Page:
Lenox, MA – In a figurative bridesmaid twist, last year’s second-place winner in the Lenox Caroling Festival captured top honors yesterday in the festival’s 2012 competition.
The Allegrettos, an enthusiastic and talented 30-member vocal ensemble from the Massachusetts College of Liberal Arts in North Adams, Mass., captured the $2,000 First Prize in this year’s event.
In a close contest, the $500 second-place award went to the Lexington High School Madrigal Singers, a group that is well known for its work in the Boston area, where it performs some 30 concerts each year.
The Cape Chorale, a select choir of Cape Henlopen High School students in Lewes, Del., tied for third place with the Ridgefield Chorale Touring Ensemble, a Connecticut group familiar to lovers of choral music throughout that state, and each received a $250 cash prize. The tie occurred due to close scores in voting by audiences attending the outdoor performances in venues throughout Lenox Village, and from the musicians and critics comprising the panel of judges who shared decision-making with the popular voter.
Richard Wise, festival president, said the festival attracted more than twice as many spectators to the Village than its first edition in Dec. 2011, with crowds blocking the streets atone point. More than 350 persons remained following the competitive singing for the awards ceremonies, which took place at a Shakespeare & Co. theater in Lenox, where each of the eight ensembles offered brief performances.
State Rep. William “Smitty” Pignatelli presented the prizes to the winners along with the festival’s new perpetual trophy, “La Chanteuse,” (“The Singer”), a mounted bronze sculpture by the noted artist Andrew DeVries who contributed the bronze to the festival.
Wise said that nearly 2,500 votes were cast in the popular vote, each voter designating his/her choice for first, second and third place. And, reflecting on the influx into the village, merchants and restaurateurs noted the increased activity in their establishments.
Paul Leney, owner of B Mango & Bird, an eclectic lifestyle shop, said business was up about a third over last year. “More people were from out of-town It was a good day,” he declared,” “Last year was good, and I would say this year we’re approaching great.”
At Evviva, one of the village’s fashionable boutiques, owner Marla Monjardo agreed. “We had a good day, and compared to last year, much better.” She added that spectators appeared to enjoy very much the two groups that performed on the shop’s porch.
With one exception, each of the eight choirs performed both morning and afternoon 20-minute sets with an intermission break for lunch between the sessions. Matt Tucker, co-owner of Shot’s Café reported brisk business during the intermission, as did Aurelien Telle, co-owner of Alta, a popular restaurant and wine bar, whose porch also welcomed two large groups of carolers. “I think it was great, and I liked very much seeing the people enjoying the beautiful music of the carol singers,” said Telle.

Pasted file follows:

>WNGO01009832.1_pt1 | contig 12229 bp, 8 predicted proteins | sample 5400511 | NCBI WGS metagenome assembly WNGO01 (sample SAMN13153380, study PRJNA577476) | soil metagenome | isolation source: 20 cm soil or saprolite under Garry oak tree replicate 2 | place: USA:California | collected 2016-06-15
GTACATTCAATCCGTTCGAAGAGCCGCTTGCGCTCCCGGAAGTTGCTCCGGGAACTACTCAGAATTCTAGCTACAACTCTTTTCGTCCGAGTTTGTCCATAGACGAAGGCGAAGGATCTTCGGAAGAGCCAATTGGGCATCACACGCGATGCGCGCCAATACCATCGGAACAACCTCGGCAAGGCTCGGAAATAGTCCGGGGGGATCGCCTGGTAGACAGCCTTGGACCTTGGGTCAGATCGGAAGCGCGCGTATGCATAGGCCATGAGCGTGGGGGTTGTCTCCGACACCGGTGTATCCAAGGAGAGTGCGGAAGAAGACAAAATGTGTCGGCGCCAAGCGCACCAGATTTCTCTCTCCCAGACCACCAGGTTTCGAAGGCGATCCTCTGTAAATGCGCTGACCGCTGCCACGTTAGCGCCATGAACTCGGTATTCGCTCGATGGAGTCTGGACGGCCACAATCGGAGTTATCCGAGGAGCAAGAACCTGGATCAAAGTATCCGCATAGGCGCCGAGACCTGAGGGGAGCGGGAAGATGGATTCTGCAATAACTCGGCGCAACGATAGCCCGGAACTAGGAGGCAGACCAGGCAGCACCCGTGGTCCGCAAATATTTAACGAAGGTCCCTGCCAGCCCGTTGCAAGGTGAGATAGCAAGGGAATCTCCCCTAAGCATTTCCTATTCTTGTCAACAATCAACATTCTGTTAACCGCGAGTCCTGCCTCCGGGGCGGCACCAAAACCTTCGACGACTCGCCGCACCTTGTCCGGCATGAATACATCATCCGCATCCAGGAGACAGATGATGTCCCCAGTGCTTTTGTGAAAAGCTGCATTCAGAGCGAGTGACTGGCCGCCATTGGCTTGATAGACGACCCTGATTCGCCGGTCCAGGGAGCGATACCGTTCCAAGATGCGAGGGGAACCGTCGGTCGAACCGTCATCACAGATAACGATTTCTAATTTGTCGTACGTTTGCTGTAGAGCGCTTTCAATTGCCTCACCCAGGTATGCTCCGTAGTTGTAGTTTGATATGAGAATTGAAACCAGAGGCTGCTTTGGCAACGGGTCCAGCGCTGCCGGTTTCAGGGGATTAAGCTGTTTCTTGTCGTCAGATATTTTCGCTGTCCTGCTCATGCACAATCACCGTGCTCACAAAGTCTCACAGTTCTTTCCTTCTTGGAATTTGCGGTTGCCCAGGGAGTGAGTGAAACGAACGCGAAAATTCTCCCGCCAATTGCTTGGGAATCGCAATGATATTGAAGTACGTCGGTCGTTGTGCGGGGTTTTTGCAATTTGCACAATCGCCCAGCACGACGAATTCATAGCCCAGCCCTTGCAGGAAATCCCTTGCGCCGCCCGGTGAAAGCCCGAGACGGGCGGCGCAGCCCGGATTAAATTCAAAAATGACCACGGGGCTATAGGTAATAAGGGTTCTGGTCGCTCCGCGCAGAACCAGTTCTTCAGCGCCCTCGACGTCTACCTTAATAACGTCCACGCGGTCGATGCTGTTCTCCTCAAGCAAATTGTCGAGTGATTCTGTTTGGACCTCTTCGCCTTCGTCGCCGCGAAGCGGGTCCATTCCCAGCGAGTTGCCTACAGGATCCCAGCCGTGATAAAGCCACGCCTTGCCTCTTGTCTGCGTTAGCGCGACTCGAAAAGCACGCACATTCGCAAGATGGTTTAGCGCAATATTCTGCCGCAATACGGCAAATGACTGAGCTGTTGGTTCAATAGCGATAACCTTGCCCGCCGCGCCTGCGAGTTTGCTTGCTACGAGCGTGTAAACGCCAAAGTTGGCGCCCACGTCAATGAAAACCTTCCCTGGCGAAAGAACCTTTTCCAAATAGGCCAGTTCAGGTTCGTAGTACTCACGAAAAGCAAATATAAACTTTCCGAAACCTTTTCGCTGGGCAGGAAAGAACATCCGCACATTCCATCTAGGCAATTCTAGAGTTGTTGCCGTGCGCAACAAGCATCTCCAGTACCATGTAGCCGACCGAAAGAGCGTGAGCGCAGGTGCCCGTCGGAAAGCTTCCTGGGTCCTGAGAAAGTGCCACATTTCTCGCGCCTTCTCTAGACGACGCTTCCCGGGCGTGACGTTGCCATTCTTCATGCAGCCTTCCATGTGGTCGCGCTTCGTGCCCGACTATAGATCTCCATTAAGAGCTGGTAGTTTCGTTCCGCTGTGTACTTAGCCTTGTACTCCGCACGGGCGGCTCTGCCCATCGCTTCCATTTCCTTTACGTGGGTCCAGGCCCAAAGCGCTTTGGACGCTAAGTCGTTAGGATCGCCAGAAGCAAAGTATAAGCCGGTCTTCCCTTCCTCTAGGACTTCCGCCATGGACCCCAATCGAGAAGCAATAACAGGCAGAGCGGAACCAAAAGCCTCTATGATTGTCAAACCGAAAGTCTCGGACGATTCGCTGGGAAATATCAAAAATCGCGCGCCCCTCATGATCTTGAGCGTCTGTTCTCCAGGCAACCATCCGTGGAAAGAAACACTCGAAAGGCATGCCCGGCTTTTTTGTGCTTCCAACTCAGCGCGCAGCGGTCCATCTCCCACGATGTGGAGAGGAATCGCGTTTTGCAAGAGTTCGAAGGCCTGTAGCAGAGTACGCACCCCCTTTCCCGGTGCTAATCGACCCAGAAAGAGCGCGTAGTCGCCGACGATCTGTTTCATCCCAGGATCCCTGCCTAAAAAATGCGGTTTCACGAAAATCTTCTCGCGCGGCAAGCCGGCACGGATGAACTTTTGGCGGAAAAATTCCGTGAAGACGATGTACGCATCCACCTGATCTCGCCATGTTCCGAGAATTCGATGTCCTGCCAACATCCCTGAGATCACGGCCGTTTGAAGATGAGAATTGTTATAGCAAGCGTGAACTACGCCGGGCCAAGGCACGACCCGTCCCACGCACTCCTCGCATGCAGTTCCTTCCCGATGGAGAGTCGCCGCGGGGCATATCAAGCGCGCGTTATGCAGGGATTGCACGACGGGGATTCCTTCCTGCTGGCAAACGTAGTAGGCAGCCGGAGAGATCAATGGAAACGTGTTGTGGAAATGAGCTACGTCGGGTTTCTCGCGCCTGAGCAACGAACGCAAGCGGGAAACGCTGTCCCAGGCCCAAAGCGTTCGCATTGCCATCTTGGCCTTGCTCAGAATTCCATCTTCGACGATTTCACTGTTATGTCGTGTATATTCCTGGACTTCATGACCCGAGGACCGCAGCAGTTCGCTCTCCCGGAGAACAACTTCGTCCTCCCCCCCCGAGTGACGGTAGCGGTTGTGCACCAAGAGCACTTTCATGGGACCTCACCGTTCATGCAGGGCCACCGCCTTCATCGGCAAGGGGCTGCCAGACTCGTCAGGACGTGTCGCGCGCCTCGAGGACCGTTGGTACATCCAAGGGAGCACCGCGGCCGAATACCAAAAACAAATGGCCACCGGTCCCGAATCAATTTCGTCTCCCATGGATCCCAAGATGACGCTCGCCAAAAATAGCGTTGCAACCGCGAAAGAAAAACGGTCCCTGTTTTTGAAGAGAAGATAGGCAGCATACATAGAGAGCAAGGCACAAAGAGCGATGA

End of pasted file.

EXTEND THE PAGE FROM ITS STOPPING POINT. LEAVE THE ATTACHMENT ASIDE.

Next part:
The Allegrettos approached the competition in a novel manner, integrating carols and other holiday tunes into a drama about a family whose husband and father on military service assignment in the middle east makes an unexpected return appearance back home for the holidays. Led by J. Cottle, Brittney Gerber and Benjamin Balon, the group was founded in 2009 as the Hoosings, a 10-person ensemble of 10 MCLA freshmen. Now triple that size, it performs a cappella and gospel music as well as holiday literature.
Now marking its 40th anniversary, the Lexington High School Madrigal Singers perform without a conductor, focusing on chamber-music ensemble skills, each of its 19 members attired in formal concert raiment. Some festival judges noted privately the group’s impressive vocal gifts, poise and striking arrangements. Last spring the ensemble performed Estonian choral works for that nation’s Ambassador to the United States, and in a later tour of Finland, Sweden and Estonia was well received.
The Cape Chorale, under Louise Foster’s direction, includes 24 10th-, 11th- and 12th-grade students who rehearse three times weekly. The Chorale performed last December before the National Christmas Tree and in Leg Hall for the Delaware Legislature at the request of Cong. Pete Schwartzkopf.
Established in 2010, the Ridgefield Chorale Touring Ensemble includes 16 to 20 singers selected by Daniela Sikora, the artistic director, from members of the larger Ridgefield Chorale. Since the Chorale’s formation, the group has performed in a number of locations, including appearances with Eileen Ivers in the Ridgefield Playhouse, with the Ridgefield Symphony Orchestra, at holiday gatherings in Stamford Conn., and in New York state.
‘The quality of singing was extremely high at this festival, making decisions very difficult, both for the judges and our audiences,” observed Andrea Goodman, the festival director who leads three choirs of her own in the region. “As we did this year with the Allegrettos, we hope to welcome back the other contestants in future years,” she added. “We want to hear more of their music-making.”